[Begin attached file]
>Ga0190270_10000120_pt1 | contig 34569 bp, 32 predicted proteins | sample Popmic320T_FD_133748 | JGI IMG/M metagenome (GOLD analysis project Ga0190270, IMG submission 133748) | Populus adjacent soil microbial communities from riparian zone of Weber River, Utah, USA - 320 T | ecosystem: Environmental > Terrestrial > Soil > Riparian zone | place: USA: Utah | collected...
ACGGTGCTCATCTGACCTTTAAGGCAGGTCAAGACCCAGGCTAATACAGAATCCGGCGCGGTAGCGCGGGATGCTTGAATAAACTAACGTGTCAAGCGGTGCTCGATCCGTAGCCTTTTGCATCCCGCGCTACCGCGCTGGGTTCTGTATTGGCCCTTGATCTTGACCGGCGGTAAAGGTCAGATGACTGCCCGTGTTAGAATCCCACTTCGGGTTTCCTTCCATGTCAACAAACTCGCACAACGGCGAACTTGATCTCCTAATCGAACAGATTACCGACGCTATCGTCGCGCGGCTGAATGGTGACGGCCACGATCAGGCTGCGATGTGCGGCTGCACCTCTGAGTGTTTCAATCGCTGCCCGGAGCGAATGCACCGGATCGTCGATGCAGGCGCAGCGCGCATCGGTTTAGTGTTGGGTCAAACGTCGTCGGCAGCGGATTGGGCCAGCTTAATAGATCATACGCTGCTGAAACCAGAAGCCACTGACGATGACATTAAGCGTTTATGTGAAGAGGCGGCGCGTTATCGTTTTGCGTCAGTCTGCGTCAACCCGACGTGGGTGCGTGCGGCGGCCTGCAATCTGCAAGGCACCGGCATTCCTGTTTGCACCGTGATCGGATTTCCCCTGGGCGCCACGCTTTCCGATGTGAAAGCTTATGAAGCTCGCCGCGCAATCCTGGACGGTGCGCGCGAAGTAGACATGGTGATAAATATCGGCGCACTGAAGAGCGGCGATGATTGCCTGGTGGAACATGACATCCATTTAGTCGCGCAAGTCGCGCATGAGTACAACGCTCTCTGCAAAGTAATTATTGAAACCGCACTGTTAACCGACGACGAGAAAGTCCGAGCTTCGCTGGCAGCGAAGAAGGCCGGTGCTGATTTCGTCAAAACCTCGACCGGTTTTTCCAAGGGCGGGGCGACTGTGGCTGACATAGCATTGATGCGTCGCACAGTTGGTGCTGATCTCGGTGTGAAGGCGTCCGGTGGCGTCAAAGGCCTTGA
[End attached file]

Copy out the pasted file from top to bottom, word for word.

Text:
>Ga0190270_10000120_pt1 | contig 34569 bp, 32 predicted proteins | sample Popmic320T_FD_133748 | JGI IMG/M metagenome (GOLD analysis project Ga0190270, IMG submission 133748) | Populus adjacent soil microbial communities from riparian zone of Weber River, Utah, USA - 320 T | ecosystem: Environmental > Terrestrial > Soil > Riparian zone | place: USA: Utah | collected...
ACGGTGCTCATCTGACCTTTAAGGCAGGTCAAGACCCAGGCTAATACAGAATCCGGCGCGGTAGCGCGGGATGCTTGAATAAACTAACGTGTCAAGCGGTGCTCGATCCGTAGCCTTTTGCATCCCGCGCTACCGCGCTGGGTTCTGTATTGGCCCTTGATCTTGACCGGCGGTAAAGGTCAGATGACTGCCCGTGTTAGAATCCCACTTCGGGTTTCCTTCCATGTCAACAAACTCGCACAACGGCGAACTTGATCTCCTAATCGAACAGATTACCGACGCTATCGTCGCGCGGCTGAATGGTGACGGCCACGATCAGGCTGCGATGTGCGGCTGCACCTCTGAGTGTTTCAATCGCTGCCCGGAGCGAATGCACCGGATCGTCGATGCAGGCGCAGCGCGCATCGGTTTAGTGTTGGGTCAAACGTCGTCGGCAGCGGATTGGGCCAGCTTAATAGATCATACGCTGCTGAAACCAGAAGCCACTGACGATGACATTAAGCGTTTATGTGAAGAGGCGGCGCGTTATCGTTTTGCGTCAGTCTGCGTCAACCCGACGTGGGTGCGTGCGGCGGCCTGCAATCTGCAAGGCACCGGCATTCCTGTTTGCACCGTGATCGGATTTCCCCTGGGCGCCACGCTTTCCGATGTGAAAGCTTATGAAGCTCGCCGCGCAATCCTGGACGGTGCGCGCGAAGTAGACATGGTGATAAATATCGGCGCACTGAAGAGCGGCGATGATTGCCTGGTGGAACATGACATCCATTTAGTCGCGCAAGTCGCGCATGAGTACAACGCTCTCTGCAAAGTAATTATTGAAACCGCACTGTTAACCGACGACGAGAAAGTCCGAGCTTCGCTGGCAGCGAAGAAGGCCGGTGCTGATTTCGTCAAAACCTCGACCGGTTTTTCCAAGGGCGGGGCGACTGTGGCTGACATAGCATTGATGCGTCGCACAGTTGGTGCTGATCTCGGTGTGAAGGCGTCCGGTGGCGTCAAAGGCCTTGA